One thing to keep in mind is the potting soil. Meaning, it’s best to scoop up some organic mixes made specifically for the plant your repotting. Also, regarding the upgraded container, you’ll want to choose something that’s obviously larger than the current option but not overly huge. Reason being that the roots won’t be able to absorb all the water in the soil of large containers so that could lead to rot. Now, when repotting, be sure to delicately handle the root system here. Keep the soil around the root ball intact and firm while leaving enough space at the top of the new container for watering – which you’ll want to do a bit more frequently upon repotting. Follow these steps and your growing companion will continue thriving within the homestead.

Final Thoughts

Green is Good

Clearly, there are some chores involved when owning and caring for indoor house plants. But, with just a little bit of persistence and attention, you’ll be amazed at how easy caring for them can actually be. Plus, what’s not to like about a touch of green amongst the bland appliances and wall paint in your home, condo or apartment. It’s also here where you’ll notice fresher air compliments of your indoor plant collection as well as a more “homey” aesthetic.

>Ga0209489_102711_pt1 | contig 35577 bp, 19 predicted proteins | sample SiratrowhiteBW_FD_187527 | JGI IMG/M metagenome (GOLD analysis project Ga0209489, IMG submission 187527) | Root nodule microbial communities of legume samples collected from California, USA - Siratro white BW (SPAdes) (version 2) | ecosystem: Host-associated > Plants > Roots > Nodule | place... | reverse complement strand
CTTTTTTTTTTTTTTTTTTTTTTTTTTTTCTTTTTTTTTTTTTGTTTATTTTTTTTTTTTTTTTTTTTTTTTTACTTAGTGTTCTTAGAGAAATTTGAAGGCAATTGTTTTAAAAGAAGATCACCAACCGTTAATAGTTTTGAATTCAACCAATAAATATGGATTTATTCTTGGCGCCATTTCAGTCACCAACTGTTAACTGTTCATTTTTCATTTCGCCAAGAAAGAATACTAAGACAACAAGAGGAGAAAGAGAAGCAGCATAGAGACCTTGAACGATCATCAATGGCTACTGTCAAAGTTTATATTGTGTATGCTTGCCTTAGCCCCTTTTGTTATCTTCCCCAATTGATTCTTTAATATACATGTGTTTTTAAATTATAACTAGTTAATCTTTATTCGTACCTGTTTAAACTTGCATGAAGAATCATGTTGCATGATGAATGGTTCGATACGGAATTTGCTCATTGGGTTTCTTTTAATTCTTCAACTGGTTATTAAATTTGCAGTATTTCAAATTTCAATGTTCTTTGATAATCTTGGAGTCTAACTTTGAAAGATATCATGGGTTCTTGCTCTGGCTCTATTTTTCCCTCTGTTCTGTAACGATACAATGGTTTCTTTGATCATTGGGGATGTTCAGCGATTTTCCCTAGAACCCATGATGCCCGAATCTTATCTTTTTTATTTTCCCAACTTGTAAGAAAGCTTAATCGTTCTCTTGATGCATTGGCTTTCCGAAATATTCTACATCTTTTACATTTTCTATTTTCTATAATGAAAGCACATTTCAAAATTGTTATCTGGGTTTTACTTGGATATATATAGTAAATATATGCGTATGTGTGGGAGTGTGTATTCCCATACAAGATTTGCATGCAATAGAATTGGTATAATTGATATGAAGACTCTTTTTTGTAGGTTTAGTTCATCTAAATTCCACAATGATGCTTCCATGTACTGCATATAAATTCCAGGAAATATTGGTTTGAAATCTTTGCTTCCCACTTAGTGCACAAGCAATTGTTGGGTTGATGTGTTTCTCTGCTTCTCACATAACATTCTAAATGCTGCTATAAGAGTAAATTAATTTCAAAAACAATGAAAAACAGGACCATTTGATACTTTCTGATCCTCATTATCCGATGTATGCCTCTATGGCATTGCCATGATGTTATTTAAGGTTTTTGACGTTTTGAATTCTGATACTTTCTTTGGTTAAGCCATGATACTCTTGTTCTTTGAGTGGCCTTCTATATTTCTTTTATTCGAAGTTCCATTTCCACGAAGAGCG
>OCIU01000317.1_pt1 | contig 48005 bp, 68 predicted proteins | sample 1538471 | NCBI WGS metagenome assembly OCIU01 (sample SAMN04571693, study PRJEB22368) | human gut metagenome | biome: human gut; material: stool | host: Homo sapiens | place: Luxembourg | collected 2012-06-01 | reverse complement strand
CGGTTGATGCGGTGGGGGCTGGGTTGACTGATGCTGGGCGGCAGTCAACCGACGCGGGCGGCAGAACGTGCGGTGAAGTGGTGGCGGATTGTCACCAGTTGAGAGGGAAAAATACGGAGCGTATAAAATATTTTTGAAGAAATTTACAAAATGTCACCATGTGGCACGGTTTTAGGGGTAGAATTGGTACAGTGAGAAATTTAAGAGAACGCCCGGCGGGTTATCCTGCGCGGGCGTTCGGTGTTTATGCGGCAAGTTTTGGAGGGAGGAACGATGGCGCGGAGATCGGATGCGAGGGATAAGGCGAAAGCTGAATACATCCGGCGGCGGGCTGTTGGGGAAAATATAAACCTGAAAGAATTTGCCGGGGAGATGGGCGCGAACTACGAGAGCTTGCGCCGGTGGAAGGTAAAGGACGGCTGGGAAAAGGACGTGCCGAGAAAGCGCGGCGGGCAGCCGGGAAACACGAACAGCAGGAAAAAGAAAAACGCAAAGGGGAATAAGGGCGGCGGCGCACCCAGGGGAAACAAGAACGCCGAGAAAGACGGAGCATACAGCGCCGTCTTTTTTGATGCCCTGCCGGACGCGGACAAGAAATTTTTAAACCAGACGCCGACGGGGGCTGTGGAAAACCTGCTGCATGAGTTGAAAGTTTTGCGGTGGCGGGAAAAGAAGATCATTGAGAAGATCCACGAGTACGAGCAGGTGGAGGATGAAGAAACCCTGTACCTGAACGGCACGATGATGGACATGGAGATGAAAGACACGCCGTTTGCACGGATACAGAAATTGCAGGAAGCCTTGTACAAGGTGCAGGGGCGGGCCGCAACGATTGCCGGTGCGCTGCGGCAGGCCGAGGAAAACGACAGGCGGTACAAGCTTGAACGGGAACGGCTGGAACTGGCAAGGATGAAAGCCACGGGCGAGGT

Bottom line, it pays to take care of your indoor plants on a regular basis. Because when you boil it down to the very basics, we too are animals that once lived amongst our natural surroundings so there’s certainly a nostalgic vibe to consider here. Plus, who wants to only look at screens and electronics all day? Not us. Instead, a bit of natural life in the home will serve to uplift the spirit and the soul on a day-to-day basis. Just be sure to care for your leafy roomates in the process.

Burrow Sofa: An Essential Addition

In addition to plants, every home needs a sofa. And with all the work and care that goes into being a plant parent, you deserve a luxury couch to admire your work. Fortunately, Burrow has you covered with this modular option that’s built right here in the USA from American hardwoods and features chemically-untreated, naturally stain-resistant fabric wrapped around incredibly comfortable and durable foam for pure relaxation after a long day.

Purchase: $1,150